Of Note: Selected Quotations from FYI in 2008

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Publication date: 
9 January 2009

Before turning to 2009, a final look at 2008 with selected quotations from FYI:

"The adopted [FY 2008] budget is untenable for our nation, if we are to maintain any hope of providing world leadership in science and technology and remaining economically competitive." - Rep. Vern Ehlers (R-MI)

"Due to the President's insistence that we cut over $20 billion from the [FY 2008] budget, these investments fall far short of what House Democrats had provided in earlier House-passed bills, especially in the areas of research and development." - House Speaker Nancy Pelosi (D-CA)

"Trying to understand the laws of nature can be frustrating, but I think most of us here today would agree that it pales in comparison to trying to understand the laws of man." - NASA Administrator Michael Griffin at an American Astronomical Society meeting

"I think sometimes we simply refuse to see that from the perspective of other communities supporting other interests, NASA is not special, science is not special, and astronomy is not special.  We are one of many constituencies clamoring for the ever-dwindling fraction of the U.S. budget over which there is any practical control. . . . " - NASA Administrator Griffin

"I ask Congress to double federal support for critical basic research in the physical sciences and ensure America remains the most dynamic nation on Earth." - President George Bush in his State of the Union address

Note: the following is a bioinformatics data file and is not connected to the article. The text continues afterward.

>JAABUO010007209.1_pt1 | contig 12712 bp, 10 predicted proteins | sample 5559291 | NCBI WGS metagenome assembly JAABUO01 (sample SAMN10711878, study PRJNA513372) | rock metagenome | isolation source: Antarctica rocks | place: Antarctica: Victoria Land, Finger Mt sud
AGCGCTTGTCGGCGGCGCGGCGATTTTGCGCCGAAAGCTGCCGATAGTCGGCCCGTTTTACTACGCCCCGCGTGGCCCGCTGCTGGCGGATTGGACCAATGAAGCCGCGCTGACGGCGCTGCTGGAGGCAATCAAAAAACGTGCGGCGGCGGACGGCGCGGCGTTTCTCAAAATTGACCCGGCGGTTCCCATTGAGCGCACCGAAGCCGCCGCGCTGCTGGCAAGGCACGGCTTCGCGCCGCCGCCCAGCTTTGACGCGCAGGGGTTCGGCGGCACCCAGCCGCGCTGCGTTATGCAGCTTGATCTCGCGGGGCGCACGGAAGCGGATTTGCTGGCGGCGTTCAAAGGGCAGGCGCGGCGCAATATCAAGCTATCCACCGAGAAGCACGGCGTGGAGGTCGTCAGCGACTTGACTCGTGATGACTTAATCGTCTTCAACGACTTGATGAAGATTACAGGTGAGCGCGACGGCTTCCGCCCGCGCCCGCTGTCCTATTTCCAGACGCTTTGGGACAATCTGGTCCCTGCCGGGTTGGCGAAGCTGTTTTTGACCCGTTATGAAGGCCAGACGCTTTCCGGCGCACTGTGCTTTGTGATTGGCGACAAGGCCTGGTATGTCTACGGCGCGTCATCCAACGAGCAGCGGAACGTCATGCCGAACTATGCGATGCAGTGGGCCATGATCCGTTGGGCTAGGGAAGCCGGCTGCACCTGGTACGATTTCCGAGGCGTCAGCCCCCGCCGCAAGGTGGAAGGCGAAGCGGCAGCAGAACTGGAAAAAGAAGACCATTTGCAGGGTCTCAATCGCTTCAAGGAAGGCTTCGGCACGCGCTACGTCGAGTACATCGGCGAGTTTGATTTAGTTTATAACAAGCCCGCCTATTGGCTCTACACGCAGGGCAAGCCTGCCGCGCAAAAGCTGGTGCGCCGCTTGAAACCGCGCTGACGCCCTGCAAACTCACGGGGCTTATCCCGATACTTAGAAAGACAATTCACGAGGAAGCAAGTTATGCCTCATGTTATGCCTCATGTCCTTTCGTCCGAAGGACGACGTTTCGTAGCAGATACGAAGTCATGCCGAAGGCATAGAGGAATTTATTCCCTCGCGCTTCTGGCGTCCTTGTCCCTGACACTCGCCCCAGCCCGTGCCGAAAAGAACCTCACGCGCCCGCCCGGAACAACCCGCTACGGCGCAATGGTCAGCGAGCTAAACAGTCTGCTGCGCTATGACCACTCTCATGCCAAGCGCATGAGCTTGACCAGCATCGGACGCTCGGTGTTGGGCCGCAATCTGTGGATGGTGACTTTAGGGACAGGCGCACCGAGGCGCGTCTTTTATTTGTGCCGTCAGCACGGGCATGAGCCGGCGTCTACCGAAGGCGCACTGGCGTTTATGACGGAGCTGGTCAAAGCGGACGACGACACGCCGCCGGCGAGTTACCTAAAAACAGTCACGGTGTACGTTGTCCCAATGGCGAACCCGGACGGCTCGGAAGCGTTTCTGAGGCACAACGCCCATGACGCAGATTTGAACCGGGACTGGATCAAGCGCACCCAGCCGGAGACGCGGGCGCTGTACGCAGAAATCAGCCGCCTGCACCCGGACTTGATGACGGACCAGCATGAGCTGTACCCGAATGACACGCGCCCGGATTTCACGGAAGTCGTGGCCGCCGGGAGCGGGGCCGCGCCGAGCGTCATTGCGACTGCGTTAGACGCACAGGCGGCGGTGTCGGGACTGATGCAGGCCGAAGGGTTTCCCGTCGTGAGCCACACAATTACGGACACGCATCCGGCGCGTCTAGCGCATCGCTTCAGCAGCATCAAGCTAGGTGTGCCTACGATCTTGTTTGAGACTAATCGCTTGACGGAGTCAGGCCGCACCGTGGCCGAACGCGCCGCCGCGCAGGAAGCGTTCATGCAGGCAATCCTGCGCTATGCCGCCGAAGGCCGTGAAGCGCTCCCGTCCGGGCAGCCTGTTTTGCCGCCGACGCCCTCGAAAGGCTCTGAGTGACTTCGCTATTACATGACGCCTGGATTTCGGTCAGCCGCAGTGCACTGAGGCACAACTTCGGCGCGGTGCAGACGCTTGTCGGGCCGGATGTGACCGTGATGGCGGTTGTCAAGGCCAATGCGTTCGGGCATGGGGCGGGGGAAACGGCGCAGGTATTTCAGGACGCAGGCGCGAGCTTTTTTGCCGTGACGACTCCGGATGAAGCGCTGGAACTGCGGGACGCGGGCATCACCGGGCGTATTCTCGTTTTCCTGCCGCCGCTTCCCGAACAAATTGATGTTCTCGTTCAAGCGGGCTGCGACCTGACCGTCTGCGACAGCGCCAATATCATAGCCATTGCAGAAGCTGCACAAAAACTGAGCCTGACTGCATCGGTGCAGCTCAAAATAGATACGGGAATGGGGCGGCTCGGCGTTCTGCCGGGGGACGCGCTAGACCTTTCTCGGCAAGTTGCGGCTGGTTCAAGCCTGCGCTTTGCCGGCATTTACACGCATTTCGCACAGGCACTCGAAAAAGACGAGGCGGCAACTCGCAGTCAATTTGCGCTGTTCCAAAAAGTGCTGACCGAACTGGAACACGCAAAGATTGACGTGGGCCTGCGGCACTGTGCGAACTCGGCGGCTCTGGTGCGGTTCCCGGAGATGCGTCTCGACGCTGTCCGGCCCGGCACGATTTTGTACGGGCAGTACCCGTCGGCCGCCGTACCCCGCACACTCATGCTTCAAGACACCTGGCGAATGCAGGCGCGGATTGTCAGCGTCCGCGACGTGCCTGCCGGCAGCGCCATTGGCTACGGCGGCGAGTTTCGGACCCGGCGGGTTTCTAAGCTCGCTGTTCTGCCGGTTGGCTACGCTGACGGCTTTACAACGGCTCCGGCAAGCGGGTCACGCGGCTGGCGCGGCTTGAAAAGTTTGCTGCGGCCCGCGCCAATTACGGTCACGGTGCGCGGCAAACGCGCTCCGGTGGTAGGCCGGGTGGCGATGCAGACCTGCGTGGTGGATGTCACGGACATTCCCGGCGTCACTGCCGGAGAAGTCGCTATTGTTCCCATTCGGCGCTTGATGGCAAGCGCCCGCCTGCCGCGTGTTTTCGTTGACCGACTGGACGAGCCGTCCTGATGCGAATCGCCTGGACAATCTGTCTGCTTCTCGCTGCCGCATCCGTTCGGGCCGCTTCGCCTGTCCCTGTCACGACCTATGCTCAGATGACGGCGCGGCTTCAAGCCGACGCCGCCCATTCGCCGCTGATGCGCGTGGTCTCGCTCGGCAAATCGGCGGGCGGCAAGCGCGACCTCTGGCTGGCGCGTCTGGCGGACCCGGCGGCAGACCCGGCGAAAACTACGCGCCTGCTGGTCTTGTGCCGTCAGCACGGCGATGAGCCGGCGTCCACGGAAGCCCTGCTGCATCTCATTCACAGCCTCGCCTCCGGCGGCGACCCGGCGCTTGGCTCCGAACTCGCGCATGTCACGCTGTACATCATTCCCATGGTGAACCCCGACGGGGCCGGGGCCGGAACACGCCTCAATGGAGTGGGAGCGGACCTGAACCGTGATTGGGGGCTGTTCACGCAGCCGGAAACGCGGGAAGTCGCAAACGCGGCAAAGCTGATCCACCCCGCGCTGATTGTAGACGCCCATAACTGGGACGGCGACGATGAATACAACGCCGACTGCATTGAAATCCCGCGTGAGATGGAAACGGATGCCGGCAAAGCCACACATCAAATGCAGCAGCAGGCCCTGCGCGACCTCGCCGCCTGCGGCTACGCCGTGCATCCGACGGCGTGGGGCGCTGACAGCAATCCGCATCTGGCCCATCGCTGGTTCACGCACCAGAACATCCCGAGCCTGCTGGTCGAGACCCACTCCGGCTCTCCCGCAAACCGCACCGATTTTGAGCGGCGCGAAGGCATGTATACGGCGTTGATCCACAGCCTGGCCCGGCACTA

"The implications of climate science are profound for society, and we have also to deal with the extremely difficult and not at all straightforward issue of how society should respond to its emerging awareness of climate change and its origins." - OSTP Director John Marburger

"We are now at a perilous moment in the history of funding for science in the United States." - Energy Under Secretary for Science Raymond Orbach.

"We scientists tend to regard the proposed increases for the physical sciences under the American Competitiveness Initiative and the America COMPETES Act as an entitlement.  That attitude has failed us." - Under Secretary Orbach

"Let me come right to the point. We are here to discuss the future of America. More than a dozen major studies have now concluded that a substantial increase in federal funding for basic scientific research is critical to ensure the preeminence of America's scientific and technological enterprise."  - NSF Director Arden Bement on the FY 2009 NSF budget request

"The FY 2009 budget includes $1.7 billion for basic research initiatives. In total, I have directed an increase of about $1 billion over the next five years for fundamental, peer-reviewed basic research – a two percent increase in real annual growth." - Defense Secretary Robert Gates

"Dr. Orbach, I am very mindful of the importance of federal funding for research and development in the area of physical sciences. If you don't receive your full [FY 2009] request for science research, it's not because of lack of support for your Office, but the necessity of balancing competing needs that have nothing to do with Science that is at issue." - House Energy and Water Development Appropriations Subcommittee Chairman Peter Visclosky (D-IN)